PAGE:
Sufferer and DP student establishes non-profit organization to help others
When IB Diploma Programme (DP) student Rachael Totz was diagnosed with Crohn’s disease, all the treatments offered by her gastroenterologist failed and left her feeling worse. However, rather than give up, she found an alternative solution to manage her symptoms.
The disease – which causes inflammation of the digestive system’s lining – is a lifelong chronic condition, and affects five million people around the world, according to World Inflammatory Bowel Disease (IBD) Day figures.
By conducting an experiment, Rachael, from The Awty International School in Texas, US, found that food can feed or starve sources of disease in the human body, and has changed her daily habits. She now regularly takes probiotics, supplements and follows an anti-inflammatory food regimen, instead of taking antibiotics.
To help other sufferers, she formed a non-profit organization Food As Medicine Awareness.
“I am making a difference by taking my personal experience public, giving people the tools and courage to uproot their disease and find the silver lining, just like I did. Contrary to popular belief, we are not what we eat, but food is medicine,” says Rachael.
While Food As Medicine Awareness is not directly related to Rachael’s DP subjects, she has used skills learned in biology, history, and Theory of Knowledge (TOK), she says. “During the past few years, I was presented with various perspectives and opinions about how to treat and live with my condition. Just like a historian, I had to analyze and decipher each opinion like a source, determining the relative accuracy and potential to best suit my body,” adds Rachael.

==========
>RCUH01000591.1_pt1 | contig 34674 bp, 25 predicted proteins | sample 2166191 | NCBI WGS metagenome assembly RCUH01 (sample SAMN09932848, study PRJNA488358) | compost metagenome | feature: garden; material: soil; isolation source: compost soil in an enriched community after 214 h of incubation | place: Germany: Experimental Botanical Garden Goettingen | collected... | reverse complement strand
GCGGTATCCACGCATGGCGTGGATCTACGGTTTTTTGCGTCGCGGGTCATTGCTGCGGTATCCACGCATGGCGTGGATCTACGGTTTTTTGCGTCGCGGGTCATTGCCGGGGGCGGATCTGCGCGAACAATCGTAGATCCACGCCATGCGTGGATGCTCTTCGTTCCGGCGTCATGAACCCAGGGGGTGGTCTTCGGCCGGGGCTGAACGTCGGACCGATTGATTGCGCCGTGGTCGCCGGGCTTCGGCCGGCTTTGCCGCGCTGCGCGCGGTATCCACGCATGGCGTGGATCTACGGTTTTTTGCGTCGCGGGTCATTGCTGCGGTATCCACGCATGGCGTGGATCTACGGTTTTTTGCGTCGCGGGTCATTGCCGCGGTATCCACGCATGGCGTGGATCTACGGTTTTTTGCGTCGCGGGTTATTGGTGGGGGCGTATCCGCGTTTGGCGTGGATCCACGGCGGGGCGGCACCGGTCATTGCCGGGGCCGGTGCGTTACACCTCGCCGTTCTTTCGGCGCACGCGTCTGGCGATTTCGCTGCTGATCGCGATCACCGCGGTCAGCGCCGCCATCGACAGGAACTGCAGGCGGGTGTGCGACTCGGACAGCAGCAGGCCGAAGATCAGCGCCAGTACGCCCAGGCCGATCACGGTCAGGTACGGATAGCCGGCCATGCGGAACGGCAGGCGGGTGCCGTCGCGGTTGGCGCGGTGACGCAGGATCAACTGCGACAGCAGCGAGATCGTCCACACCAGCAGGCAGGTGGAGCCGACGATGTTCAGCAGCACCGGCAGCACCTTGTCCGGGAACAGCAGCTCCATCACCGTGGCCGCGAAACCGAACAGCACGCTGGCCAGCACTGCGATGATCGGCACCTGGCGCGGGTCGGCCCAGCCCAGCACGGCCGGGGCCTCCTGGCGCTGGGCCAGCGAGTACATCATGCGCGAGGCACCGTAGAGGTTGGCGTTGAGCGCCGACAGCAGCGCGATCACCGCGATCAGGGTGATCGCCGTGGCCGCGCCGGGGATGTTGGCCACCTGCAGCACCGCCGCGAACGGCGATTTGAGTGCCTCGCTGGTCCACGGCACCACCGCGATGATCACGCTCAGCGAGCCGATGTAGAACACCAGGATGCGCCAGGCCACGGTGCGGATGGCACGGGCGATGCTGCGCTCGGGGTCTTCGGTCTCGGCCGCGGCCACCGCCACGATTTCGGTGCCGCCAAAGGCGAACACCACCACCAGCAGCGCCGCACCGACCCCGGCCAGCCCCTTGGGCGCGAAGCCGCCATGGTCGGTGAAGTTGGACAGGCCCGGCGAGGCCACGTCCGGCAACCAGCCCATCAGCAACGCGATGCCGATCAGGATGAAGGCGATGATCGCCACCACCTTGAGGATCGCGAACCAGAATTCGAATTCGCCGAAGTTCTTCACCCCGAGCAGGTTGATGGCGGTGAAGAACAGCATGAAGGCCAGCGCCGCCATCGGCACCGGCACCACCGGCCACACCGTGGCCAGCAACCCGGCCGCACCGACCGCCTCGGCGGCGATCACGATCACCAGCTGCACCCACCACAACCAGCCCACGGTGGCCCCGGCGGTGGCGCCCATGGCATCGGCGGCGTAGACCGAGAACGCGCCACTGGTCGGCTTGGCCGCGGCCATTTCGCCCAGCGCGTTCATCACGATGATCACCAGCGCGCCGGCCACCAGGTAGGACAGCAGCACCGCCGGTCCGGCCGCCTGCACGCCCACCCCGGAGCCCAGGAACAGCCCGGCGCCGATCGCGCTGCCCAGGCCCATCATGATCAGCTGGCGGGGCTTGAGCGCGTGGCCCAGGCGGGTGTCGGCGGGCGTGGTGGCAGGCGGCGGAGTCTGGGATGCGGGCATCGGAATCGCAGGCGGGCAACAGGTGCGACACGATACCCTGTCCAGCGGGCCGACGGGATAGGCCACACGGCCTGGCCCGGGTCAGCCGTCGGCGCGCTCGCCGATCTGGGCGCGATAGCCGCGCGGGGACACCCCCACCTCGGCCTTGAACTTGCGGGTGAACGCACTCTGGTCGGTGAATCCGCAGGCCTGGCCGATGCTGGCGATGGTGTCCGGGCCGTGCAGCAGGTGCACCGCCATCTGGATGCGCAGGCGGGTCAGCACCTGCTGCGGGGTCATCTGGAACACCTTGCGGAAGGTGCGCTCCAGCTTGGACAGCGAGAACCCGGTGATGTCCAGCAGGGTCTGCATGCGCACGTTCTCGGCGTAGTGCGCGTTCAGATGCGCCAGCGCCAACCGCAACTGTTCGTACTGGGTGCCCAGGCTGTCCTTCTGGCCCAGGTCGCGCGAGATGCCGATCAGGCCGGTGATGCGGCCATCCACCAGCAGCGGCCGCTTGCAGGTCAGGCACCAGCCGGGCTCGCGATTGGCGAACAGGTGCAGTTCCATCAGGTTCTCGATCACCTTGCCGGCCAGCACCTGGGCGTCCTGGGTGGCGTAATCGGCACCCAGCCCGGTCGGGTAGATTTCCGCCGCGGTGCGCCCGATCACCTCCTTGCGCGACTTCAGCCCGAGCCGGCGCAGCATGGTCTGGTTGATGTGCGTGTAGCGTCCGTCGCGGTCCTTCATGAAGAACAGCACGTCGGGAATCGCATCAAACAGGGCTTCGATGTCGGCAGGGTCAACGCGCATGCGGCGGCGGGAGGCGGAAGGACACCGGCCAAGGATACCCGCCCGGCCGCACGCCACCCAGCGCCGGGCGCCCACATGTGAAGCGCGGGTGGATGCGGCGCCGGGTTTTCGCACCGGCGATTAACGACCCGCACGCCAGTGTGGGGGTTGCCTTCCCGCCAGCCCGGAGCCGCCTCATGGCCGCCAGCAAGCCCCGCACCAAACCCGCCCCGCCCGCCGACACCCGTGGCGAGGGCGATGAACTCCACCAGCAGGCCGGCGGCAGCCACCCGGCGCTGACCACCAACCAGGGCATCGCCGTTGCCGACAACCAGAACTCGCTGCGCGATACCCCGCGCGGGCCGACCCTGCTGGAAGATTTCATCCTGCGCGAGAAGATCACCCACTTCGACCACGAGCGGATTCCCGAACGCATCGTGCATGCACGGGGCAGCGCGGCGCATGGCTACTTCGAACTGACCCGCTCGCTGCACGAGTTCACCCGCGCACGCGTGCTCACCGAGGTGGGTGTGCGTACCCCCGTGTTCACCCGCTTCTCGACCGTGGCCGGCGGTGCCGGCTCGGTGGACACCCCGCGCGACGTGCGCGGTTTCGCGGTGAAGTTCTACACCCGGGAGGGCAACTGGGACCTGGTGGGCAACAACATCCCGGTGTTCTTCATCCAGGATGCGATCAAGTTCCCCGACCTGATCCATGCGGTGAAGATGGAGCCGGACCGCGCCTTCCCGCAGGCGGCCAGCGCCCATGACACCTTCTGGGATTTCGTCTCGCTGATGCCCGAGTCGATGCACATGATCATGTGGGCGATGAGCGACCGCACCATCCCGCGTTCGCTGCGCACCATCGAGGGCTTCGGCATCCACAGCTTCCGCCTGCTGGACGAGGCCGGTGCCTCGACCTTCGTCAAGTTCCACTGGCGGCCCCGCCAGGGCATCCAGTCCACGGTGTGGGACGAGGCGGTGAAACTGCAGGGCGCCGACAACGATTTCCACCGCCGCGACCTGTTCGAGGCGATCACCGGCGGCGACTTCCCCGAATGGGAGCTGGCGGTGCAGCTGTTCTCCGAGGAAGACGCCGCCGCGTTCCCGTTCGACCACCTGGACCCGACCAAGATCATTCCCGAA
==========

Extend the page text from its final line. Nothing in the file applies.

I had to proceed using the lens of a biology student, researching and processing the biological terms and processes related the gut environment and the workings of an incurable, autoimmune disease. My understanding of my disease was put to test in my extended essay when I attempted to prove how various factors affected the proliferation and death of the gut bacteria I obtained like they did on my body.”
In the future, Rachael will find the right team to sit on the Board of Directors for Food as Medicine Awareness, which she plans to join once she turns 18.
In the meantime, she will continue to grow the organization and work with other food companies to find alternative medicines for other sicknesses.
This article is part of a series of stories from IB World magazine that bring to life the wonderful initiatives undertaken by IB students and educators from around the globe. Follow these stories on Twitter @IBWorldmag #IBcommunitystories. Share your great stories and experiences: email firstname.lastname@example.org